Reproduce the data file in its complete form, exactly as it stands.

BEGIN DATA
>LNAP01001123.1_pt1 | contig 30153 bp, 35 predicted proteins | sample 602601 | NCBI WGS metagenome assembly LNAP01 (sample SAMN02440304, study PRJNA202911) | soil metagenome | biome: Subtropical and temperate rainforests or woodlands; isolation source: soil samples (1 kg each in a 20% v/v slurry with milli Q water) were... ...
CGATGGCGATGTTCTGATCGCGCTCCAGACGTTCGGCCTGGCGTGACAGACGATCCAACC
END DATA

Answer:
>LNAP01001123.1_pt1 | contig 30153 bp, 35 predicted proteins | sample 602601 | NCBI WGS metagenome assembly LNAP01 (sample SAMN02440304, study PRJNA202911) | soil metagenome | biome: Subtropical and temperate rainforests or woodlands; isolation source: soil samples (1 kg each in a 20% v/v slurry with milli Q water) were... ...
CGATGGCGATGTTCTGATCGCGCTCCAGACGTTCGGCCTGGCGTGACAGACGATCCAACC